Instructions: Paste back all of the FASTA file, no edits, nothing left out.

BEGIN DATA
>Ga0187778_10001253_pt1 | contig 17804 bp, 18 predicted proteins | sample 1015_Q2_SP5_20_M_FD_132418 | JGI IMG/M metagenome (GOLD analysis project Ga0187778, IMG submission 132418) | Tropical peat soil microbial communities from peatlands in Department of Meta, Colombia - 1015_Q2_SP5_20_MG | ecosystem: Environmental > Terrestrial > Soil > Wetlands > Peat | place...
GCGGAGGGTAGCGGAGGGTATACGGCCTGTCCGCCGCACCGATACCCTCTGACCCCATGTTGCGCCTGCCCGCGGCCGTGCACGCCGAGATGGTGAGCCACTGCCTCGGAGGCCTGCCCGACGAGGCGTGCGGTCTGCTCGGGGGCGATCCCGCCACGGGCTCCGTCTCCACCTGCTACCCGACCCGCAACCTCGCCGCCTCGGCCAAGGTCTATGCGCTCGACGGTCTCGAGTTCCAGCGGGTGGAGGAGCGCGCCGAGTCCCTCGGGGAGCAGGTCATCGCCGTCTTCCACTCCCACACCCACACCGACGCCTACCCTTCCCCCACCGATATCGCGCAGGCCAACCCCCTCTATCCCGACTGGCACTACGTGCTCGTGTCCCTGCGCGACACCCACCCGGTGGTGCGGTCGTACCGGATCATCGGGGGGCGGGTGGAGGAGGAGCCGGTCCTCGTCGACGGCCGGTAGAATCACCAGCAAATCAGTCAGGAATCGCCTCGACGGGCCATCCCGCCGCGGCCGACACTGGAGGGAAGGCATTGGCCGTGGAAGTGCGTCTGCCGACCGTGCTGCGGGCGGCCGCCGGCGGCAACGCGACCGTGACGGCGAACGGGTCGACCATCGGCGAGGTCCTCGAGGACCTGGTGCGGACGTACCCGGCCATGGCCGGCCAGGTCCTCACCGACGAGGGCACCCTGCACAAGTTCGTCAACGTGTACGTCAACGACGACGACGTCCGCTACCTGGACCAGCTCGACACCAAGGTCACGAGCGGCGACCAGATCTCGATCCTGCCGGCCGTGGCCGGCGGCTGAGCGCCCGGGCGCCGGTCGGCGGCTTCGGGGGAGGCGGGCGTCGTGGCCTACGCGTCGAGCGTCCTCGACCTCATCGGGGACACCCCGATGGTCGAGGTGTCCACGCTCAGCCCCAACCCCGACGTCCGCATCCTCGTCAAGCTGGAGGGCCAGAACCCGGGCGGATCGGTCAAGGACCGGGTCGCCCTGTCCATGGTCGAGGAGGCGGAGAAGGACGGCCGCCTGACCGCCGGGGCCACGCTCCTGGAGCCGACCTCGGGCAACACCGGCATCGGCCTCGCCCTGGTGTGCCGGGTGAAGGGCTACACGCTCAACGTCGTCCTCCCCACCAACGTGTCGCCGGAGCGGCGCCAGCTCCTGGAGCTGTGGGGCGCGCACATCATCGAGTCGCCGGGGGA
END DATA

>Ga0187778_10001253_pt1 | contig 17804 bp, 18 predicted proteins | sample 1015_Q2_SP5_20_M_FD_132418 | JGI IMG/M metagenome (GOLD analysis project Ga0187778, IMG submission 132418) | Tropical peat soil microbial communities from peatlands in Department of Meta, Colombia - 1015_Q2_SP5_20_MG | ecosystem: Environmental > Terrestrial > Soil > Wetlands > Peat | place...
GCGGAGGGTAGCGGAGGGTATACGGCCTGTCCGCCGCACCGATACCCTCTGACCCCATGTTGCGCCTGCCCGCGGCCGTGCACGCCGAGATGGTGAGCCACTGCCTCGGAGGCCTGCCCGACGAGGCGTGCGGTCTGCTCGGGGGCGATCCCGCCACGGGCTCCGTCTCCACCTGCTACCCGACCCGCAACCTCGCCGCCTCGGCCAAGGTCTATGCGCTCGACGGTCTCGAGTTCCAGCGGGTGGAGGAGCGCGCCGAGTCCCTCGGGGAGCAGGTCATCGCCGTCTTCCACTCCCACACCCACACCGACGCCTACCCTTCCCCCACCGATATCGCGCAGGCCAACCCCCTCTATCCCGACTGGCACTACGTGCTCGTGTCCCTGCGCGACACCCACCCGGTGGTGCGGTCGTACCGGATCATCGGGGGGCGGGTGGAGGAGGAGCCGGTCCTCGTCGACGGCCGGTAGAATCACCAGCAAATCAGTCAGGAATCGCCTCGACGGGCCATCCCGCCGCGGCCGACACTGGAGGGAAGGCATTGGCCGTGGAAGTGCGTCTGCCGACCGTGCTGCGGGCGGCCGCCGGCGGCAACGCGACCGTGACGGCGAACGGGTCGACCATCGGCGAGGTCCTCGAGGACCTGGTGCGGACGTACCCGGCCATGGCCGGCCAGGTCCTCACCGACGAGGGCACCCTGCACAAGTTCGTCAACGTGTACGTCAACGACGACGACGTCCGCTACCTGGACCAGCTCGACACCAAGGTCACGAGCGGCGACCAGATCTCGATCCTGCCGGCCGTGGCCGGCGGCTGAGCGCCCGGGCGCCGGTCGGCGGCTTCGGGGGAGGCGGGCGTCGTGGCCTACGCGTCGAGCGTCCTCGACCTCATCGGGGACACCCCGATGGTCGAGGTGTCCACGCTCAGCCCCAACCCCGACGTCCGCATCCTCGTCAAGCTGGAGGGCCAGAACCCGGGCGGATCGGTCAAGGACCGGGTCGCCCTGTCCATGGTCGAGGAGGCGGAGAAGGACGGCCGCCTGACCGCCGGGGCCACGCTCCTGGAGCCGACCTCGGGCAACACCGGCATCGGCCTCGCCCTGGTGTGCCGGGTGAAGGGCTACACGCTCAACGTCGTCCTCCCCACCAACGTGTCGCCGGAGCGGCGCCAGCTCCTGGAGCTGTGGGGCGCGCACATCATCGAGTCGCCGGGGGA